It’s easy to pick on Neil Diamond, as evidenced by the high snark factor surrounding his induction into the Rock and Roll Hall of Fame earlier this year. “Hmmm. Neil Diamond. Reeeeally. Instead of (insert your candidate of choice here).” But listening to The Bang Years 1966-1968 reminded me that before he adopted that really annoying vocal tic (you know the one I mean-aaaaah), Diamond wrote and recorded some fine pop songs.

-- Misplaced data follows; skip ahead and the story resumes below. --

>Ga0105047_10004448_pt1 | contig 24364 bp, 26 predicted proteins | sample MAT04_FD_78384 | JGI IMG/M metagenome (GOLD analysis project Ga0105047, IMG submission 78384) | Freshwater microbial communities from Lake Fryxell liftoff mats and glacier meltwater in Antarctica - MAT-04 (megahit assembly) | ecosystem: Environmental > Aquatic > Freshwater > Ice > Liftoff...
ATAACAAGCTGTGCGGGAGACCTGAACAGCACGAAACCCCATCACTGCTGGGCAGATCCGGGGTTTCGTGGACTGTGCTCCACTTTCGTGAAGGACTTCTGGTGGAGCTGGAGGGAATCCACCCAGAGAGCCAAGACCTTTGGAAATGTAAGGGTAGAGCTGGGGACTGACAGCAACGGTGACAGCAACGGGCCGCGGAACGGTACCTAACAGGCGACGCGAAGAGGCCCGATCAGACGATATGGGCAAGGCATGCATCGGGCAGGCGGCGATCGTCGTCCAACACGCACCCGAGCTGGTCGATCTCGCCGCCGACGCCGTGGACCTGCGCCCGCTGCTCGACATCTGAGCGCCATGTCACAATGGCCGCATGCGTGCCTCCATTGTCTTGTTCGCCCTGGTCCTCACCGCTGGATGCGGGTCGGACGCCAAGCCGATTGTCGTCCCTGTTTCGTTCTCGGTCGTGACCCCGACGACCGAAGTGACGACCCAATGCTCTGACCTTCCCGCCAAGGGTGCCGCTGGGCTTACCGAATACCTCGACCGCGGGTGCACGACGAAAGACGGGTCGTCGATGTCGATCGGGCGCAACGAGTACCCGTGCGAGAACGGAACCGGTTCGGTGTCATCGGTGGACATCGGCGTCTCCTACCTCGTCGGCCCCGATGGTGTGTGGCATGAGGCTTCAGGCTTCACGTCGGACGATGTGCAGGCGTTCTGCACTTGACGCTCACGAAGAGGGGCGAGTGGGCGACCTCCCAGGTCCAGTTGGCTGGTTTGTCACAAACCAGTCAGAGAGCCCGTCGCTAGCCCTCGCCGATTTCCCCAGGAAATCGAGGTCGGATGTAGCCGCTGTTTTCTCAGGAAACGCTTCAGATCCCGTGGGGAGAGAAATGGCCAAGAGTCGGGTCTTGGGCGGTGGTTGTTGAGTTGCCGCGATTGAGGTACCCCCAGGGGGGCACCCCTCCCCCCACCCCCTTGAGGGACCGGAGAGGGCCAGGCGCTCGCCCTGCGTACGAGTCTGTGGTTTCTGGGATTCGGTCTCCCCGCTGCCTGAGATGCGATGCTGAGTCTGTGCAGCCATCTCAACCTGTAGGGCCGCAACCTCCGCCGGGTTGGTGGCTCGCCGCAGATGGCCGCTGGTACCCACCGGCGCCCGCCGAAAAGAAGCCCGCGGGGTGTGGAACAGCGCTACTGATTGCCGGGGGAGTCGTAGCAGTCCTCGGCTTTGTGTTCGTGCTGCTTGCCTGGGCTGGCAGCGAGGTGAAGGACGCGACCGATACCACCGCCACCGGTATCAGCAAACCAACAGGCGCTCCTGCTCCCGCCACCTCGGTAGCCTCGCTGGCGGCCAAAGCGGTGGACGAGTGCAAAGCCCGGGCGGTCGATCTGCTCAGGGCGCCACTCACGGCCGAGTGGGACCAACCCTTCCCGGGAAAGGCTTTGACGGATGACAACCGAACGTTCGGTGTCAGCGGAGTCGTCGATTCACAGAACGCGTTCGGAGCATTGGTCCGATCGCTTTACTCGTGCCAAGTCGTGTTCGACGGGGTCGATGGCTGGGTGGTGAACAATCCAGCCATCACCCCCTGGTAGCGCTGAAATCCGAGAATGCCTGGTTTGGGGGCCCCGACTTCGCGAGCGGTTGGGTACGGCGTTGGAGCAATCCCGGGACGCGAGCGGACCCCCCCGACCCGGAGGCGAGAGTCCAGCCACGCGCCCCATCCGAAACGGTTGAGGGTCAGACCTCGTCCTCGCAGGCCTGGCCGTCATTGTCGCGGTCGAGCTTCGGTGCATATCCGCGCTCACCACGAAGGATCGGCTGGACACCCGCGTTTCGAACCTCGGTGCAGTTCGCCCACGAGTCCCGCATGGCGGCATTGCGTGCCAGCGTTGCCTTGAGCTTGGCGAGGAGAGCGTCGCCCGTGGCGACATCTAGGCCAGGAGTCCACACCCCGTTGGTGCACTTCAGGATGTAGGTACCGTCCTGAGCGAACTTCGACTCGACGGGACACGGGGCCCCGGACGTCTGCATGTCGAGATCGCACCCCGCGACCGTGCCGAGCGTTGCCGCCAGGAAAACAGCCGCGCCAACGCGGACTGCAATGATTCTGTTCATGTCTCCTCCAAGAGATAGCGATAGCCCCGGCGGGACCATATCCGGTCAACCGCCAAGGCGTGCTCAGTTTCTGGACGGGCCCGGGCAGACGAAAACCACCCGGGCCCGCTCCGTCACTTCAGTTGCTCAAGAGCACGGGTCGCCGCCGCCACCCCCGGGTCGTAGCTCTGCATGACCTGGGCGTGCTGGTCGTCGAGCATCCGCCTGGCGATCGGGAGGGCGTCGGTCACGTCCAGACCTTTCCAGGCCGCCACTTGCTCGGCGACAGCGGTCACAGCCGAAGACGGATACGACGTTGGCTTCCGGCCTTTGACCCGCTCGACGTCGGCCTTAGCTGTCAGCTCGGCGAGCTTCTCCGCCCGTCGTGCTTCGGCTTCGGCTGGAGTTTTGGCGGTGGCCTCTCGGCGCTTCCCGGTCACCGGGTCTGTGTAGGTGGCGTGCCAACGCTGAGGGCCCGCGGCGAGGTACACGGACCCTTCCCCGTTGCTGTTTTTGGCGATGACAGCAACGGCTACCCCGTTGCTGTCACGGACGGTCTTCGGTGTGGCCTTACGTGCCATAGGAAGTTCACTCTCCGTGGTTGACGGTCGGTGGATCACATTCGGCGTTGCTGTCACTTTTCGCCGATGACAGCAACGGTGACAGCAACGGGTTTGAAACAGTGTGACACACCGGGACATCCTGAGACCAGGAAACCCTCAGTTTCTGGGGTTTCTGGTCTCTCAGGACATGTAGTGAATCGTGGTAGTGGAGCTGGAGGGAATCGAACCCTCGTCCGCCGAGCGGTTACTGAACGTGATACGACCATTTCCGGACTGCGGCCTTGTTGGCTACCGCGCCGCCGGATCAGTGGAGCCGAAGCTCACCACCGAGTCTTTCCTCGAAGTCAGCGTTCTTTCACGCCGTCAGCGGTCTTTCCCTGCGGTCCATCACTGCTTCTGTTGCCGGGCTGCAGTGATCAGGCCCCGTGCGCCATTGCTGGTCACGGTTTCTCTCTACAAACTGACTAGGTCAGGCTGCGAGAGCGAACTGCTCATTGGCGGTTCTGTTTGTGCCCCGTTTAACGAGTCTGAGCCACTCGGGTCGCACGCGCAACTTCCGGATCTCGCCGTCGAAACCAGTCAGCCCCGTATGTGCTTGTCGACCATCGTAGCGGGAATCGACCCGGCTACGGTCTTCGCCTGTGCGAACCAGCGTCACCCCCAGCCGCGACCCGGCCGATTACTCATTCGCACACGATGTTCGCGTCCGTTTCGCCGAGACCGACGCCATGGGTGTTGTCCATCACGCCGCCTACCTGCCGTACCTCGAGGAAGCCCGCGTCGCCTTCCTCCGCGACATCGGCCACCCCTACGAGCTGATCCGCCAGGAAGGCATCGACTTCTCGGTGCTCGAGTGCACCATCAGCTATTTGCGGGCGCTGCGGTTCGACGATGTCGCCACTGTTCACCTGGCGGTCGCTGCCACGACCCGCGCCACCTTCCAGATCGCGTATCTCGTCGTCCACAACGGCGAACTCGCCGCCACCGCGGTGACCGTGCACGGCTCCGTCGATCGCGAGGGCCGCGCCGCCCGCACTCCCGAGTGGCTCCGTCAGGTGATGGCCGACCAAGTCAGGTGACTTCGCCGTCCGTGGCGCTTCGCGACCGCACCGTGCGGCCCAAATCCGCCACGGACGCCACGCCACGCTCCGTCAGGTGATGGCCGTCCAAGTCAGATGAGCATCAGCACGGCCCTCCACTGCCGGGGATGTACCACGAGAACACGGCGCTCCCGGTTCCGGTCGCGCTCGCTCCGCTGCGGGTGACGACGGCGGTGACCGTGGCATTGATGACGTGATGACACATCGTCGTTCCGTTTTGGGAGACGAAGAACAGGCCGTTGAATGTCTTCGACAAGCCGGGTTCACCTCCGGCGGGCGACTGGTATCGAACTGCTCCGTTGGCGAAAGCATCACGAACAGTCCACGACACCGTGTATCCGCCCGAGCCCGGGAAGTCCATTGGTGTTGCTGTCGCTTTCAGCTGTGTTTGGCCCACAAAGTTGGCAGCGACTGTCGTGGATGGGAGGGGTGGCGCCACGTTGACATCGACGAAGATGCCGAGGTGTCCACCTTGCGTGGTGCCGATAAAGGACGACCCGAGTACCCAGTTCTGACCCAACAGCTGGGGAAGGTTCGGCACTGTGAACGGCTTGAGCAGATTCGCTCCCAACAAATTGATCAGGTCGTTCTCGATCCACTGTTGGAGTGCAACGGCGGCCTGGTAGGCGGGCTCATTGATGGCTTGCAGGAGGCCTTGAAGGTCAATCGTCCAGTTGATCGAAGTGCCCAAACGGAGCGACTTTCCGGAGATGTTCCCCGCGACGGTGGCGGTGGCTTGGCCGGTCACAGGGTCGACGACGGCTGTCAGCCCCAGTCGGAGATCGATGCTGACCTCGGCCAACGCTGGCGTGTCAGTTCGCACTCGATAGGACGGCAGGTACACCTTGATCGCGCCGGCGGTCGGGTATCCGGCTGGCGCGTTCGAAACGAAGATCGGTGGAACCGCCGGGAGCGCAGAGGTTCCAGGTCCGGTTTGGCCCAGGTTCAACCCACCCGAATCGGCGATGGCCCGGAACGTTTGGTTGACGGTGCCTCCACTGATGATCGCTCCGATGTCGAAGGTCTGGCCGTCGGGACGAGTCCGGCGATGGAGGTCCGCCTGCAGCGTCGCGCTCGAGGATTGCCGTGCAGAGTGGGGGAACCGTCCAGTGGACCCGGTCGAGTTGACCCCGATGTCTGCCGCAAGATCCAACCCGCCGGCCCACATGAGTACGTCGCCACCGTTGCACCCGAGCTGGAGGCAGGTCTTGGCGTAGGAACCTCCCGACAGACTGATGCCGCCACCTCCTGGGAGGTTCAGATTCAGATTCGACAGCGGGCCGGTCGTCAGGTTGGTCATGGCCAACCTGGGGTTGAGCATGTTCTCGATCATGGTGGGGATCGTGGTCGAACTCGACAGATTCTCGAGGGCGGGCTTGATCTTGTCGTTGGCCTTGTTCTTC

During his stint as one of Manhattan’s famous Brill Building songwriters Diamond penned some of the most beloved songs of his career, like “Cherry, Cherry,” “Solitary Man,” “Kentucky Woman,” and “Shilo.” Many of the songs from the Bang Records years inspired memorable covers: The Monkees’ “I’m A Believer,” UB40’s reggae-fueled “Red, Red Wine,” Urge Overkill’s “Girl, You’ll Be A Woman Soon.” Even Johnny Cash sang Diamond’s “Solitary Man” while working with Rick Rubin. Diamond’s original versions of all these classics and more are restored to original mono on this release. Unfortunately, the sound is only fair; however, Diamond wrote the extensive liner notes himself, giving the reader a feel for how this scrappy Brooklyn boy made good.